3. I am not sure either if the UK is more advanced than Oz in terms of care, especially as so many GREAT psych drugs were developed and trialed "down under". We maybe aren't so square as a society as parts of Oz, certainly we are most of us growing more and more tolerant and accepting of difference, whatever more conservative elements might wish about turning back the hands of time. Witness the recent legislative moves towards introducing equal marriage.

    I misunderstood your use of "notwithstanding", I think. You see, I come across SO many otherwise quite intelligent people who are more suspicious and afraid of the pharmaceutical treatment options than they are of the illnesses, sometimes! Fear of "depending on tablets" is rife. It's pretty much taken over from the idea that only weak people get depressed!

    Typing is good, but it ain't perfect. Neither is talking, sometimes. Often the same words just mean different things to different people...which has always been fascinating to me, as a student and teacher of English.

  4. Hari Om
    Thank you Marion and I agree completely with your second para - in fact a lot of my role, I discovered, was in helping folk understand that the medication WAS necessary (where it was - occasionally not, but that's not for here). Acceptance of treatment is a lot of the battle.

    Plain fact is (and I aggravate a lot of my H'path colleagues with my pragmatism!) that there is no one, whole and complete answer. If balance is found then don't go rocking that boat!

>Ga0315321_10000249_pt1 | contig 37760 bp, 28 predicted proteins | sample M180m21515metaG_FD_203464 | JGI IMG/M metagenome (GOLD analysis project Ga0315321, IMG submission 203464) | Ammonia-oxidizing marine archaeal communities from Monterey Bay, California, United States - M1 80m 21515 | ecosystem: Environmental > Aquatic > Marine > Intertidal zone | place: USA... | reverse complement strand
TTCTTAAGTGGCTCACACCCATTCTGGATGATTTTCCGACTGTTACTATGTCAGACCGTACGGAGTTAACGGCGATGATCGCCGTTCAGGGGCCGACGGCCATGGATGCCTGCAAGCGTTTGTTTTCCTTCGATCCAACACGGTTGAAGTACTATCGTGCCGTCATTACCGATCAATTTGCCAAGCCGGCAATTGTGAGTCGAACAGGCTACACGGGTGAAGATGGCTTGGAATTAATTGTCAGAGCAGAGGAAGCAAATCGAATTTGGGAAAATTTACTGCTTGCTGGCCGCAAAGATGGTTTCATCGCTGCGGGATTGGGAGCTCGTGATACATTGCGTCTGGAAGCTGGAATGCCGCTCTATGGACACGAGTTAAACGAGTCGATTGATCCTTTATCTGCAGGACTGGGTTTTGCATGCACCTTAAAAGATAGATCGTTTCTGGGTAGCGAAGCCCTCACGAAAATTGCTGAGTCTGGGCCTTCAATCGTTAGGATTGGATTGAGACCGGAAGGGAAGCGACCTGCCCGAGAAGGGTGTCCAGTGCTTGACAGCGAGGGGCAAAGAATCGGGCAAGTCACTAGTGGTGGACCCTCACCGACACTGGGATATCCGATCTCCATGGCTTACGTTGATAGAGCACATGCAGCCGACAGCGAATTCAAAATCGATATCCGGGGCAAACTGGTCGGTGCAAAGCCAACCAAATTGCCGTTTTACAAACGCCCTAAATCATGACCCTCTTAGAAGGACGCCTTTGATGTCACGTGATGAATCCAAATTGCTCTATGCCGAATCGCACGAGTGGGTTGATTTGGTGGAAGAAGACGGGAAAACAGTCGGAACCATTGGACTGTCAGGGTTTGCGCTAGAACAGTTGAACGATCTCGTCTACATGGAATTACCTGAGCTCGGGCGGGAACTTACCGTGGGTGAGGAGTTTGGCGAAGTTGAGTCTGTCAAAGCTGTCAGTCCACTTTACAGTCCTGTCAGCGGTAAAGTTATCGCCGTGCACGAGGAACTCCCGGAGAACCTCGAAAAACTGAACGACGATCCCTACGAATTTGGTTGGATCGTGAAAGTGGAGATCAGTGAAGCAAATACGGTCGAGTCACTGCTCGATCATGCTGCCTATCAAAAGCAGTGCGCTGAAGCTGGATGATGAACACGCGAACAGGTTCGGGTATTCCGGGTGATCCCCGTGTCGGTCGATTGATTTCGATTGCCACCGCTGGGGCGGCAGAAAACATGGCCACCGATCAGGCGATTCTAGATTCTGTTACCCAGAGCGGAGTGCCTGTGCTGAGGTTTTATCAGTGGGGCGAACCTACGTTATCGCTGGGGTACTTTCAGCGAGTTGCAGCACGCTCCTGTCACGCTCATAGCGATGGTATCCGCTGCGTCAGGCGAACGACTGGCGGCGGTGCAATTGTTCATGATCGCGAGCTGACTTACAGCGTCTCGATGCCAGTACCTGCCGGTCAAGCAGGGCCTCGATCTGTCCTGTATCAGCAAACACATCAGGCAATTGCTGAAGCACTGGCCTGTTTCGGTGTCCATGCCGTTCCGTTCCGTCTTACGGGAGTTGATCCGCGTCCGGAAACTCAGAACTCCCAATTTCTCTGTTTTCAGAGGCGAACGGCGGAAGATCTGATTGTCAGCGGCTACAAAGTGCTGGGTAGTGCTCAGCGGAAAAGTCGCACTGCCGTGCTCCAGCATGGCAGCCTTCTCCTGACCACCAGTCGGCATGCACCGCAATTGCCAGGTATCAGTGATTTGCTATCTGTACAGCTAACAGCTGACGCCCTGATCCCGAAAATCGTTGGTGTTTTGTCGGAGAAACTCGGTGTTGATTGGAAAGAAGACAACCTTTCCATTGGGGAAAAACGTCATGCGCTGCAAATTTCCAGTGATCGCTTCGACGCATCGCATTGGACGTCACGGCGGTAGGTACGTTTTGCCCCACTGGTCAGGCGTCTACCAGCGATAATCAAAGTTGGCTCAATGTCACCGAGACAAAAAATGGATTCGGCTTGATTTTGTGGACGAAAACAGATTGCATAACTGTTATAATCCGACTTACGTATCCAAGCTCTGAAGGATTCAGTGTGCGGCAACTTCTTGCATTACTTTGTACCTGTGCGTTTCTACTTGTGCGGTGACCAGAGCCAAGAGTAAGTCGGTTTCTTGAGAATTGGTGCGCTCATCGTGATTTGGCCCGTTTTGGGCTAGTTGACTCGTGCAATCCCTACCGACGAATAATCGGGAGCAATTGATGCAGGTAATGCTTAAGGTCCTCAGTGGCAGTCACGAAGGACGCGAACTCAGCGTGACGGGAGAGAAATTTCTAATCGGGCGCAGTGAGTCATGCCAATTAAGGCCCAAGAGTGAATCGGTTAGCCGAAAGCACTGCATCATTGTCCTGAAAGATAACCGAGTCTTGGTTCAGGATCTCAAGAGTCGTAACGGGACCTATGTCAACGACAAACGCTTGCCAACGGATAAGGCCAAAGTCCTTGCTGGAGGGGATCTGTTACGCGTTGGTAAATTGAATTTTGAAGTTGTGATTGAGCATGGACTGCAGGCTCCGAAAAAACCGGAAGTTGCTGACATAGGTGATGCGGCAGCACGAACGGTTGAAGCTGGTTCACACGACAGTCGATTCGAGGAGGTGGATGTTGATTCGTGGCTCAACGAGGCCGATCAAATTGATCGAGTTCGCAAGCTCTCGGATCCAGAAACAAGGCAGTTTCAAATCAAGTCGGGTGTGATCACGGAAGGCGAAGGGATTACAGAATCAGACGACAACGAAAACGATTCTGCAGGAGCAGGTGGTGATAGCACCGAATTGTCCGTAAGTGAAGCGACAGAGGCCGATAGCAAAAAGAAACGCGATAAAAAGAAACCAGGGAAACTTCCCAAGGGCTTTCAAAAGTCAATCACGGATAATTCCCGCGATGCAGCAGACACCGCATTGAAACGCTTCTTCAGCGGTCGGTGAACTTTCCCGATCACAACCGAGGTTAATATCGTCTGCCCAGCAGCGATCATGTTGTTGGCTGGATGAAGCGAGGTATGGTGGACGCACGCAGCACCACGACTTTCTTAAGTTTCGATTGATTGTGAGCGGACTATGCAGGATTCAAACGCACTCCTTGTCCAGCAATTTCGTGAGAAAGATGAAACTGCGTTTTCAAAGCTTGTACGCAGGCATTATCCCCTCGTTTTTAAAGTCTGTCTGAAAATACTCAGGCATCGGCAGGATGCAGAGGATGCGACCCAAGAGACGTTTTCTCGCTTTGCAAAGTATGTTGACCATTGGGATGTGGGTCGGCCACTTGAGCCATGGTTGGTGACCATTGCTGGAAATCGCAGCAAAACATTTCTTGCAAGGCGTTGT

Not intentionally anyway. I agree that, depending on context and framing, words can take on different nuances. I am also aware that, having been in OZ for over 20 years and also now 2 years in India am influenced, however unsuspectingly, by the respective usages of what looks like the same language!!!

    In the interests of détente, I again tender my good wishes and look forward to another day. YAM xx

  5. I think far more openness will go a long way towards ending the stigma and so I applaud this initiative just as I did red ribbons for AIDS and pink for breast cancer (even though I wish they'd chosen almost any other colour). It's not so very long since people referred to cancer as the Big C or 'a growth' and many were very hesitant or afraid to seek help if they had symptoms. Hopefully we're long past that now with cancer and AIDS, so I wish this campaign too the same success.